BY 1506 EVERYONE IN PORTUGAL was aware of the way in which the Spanish Inquisition dealt with converso heretics. Everyone, moreover, was aware that the conversos in Portugal were mostly simulating their Christianity. The plague still afflicted Portugal, and someone needed to be blamed. The atmosphere was ripe for a popular auto, sanctioned only by prejudice.
That year, in one of the chapels of the city’s Dominican monastery a strange light was seen on one of the crucifixes. Some took it as a miracle. Others were not so sure, and one converso, whose common sense was overcome by his honesty, declared that it looked more like a lit candle put next to the image of Christ. Overhearing this, some parishioners grabbed the man by the hair and dragged him into the street, where he was beaten, kicked and then burnt in the Rossio before a large mob.
One of the witnesses to the burning was a friar who began to incite the mob against the conversos. Two Dominican friars then came out from the monastery with a crucifix in their hands screaming, ‘Heresy, heresy!’ In what was clearly a popular version of the autos of Spain, where the Dominicans were the religious order in charge of the Inquisition, a mob of 500 people then ran through the narrow streets of the city, seizing conversos wherever they found them, killing them on the spot or dragging them half-dead to bonfires where they were burnt alive. The mayor of Lisbon tried to defend the conversos with sixty armed men, but the people turned on him and nothing could be done. The bonfires were stoked by servants and African slaves. There they glittered on the riverbank and in the Rossio, and that day 500 people were burnt.
Things worsened. The following day, a crowd of 1,000 broke down the doors of houses where they knew conversos were hiding. They pulled men, women and children out of churches, tearing images of Christ and the Virgin from their hands. The victims were dragged through the streets by their legs, crushed against walls and thrown onto the bonfires.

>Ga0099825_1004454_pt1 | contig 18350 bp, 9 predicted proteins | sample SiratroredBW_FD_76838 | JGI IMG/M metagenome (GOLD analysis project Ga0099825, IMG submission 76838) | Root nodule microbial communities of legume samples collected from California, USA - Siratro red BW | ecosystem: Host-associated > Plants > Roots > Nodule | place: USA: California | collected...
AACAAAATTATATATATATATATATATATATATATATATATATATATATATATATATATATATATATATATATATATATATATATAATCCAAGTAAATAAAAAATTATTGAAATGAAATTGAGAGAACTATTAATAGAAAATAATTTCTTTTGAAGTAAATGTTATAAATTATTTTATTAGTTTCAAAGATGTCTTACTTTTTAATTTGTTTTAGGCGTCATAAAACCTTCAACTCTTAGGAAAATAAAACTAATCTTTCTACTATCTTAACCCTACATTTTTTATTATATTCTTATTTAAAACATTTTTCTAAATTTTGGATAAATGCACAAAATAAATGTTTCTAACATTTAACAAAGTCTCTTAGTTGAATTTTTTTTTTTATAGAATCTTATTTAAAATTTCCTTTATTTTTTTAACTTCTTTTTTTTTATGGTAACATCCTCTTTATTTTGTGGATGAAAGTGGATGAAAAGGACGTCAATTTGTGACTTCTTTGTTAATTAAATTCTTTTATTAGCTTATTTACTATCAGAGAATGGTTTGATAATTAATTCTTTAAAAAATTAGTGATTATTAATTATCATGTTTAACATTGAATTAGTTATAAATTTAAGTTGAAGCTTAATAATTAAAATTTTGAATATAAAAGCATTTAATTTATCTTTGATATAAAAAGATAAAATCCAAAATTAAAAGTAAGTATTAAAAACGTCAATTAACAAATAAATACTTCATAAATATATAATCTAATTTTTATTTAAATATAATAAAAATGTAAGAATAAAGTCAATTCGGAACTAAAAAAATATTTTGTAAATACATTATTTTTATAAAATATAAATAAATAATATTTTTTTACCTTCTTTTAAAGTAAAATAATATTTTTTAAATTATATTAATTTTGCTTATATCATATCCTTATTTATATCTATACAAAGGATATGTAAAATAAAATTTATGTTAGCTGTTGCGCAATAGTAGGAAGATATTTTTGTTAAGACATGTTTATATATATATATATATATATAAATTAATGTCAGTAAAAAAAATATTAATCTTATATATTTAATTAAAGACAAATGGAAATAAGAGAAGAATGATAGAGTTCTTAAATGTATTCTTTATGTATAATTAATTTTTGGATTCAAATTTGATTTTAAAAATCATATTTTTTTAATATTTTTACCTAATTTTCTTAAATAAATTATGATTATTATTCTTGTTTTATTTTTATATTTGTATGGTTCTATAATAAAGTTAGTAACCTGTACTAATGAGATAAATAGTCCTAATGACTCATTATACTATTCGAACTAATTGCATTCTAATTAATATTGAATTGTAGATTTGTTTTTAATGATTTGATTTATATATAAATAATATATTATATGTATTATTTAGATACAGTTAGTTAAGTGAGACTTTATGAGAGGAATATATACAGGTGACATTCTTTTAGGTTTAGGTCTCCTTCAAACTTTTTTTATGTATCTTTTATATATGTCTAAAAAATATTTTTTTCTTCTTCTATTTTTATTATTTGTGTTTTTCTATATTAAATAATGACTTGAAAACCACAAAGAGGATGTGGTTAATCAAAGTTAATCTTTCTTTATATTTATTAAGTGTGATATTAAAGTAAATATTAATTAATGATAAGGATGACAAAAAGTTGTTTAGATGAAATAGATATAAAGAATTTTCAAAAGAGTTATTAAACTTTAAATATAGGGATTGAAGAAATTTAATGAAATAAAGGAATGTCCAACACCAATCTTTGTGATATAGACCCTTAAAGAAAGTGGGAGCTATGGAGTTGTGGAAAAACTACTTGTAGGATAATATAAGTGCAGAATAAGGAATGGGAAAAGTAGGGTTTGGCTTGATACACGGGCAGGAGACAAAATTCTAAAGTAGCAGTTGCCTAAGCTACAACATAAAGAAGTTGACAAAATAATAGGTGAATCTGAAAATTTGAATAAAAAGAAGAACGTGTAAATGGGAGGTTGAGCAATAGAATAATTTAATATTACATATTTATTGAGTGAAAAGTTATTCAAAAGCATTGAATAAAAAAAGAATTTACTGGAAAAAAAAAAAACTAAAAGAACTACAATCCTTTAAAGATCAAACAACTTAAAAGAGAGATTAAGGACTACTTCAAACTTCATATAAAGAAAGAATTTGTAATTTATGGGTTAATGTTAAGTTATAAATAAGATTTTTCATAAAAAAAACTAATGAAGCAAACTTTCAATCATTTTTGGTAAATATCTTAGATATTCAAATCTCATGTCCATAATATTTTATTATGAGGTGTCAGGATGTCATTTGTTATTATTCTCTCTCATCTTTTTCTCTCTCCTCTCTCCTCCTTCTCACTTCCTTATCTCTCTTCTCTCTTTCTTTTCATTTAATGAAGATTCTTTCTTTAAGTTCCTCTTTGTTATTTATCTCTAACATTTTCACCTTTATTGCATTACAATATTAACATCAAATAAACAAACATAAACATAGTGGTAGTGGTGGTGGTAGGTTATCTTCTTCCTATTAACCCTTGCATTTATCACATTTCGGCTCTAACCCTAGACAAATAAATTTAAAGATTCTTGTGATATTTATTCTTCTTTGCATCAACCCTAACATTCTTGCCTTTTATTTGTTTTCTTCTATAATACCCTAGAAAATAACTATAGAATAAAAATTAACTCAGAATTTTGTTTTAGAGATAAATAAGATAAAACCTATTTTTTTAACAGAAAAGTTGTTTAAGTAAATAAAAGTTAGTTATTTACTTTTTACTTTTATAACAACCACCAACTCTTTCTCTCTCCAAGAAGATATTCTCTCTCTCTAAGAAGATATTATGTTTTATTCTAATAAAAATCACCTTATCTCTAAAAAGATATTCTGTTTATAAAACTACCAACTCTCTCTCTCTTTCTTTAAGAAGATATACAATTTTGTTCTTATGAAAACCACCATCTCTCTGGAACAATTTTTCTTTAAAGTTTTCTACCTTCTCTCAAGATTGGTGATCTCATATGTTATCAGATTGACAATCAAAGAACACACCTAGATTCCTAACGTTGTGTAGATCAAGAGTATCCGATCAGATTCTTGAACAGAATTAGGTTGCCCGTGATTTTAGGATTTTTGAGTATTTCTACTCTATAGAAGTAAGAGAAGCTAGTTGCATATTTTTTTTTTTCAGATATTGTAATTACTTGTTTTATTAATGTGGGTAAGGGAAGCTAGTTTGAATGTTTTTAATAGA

By Tuesday the fury had lessened, although not less than 1,900 people had died in the carnage. Manoel, who was out of the city, trying to avoid the plague, had the friars who had incited the crowd with their crucifixes burnt to death.33 Probably, his first feeling was anger at the mob taking the law into their own hands; yet what had happened was largely his fault for craving power through his marriage to Isabella and forcing the conversions.
How these actions coexist with Manoel’s gracious sensibilities is difficult to grasp. For this was also the musical ruler, the sponsor of fine architecture such as the Jeronymite monastery in Belén, a few miles down the estuary of the Tejo from Lisbon, with its haunting sense of interior space offset by finely detailed embellishments. The solidity of this vast undertaking – fifty years in the making – was such that it was one of the few buildings to withstand the great earthquake that destroyed Lisbon in 1755, and its off-white façade still dominates the Tejo today.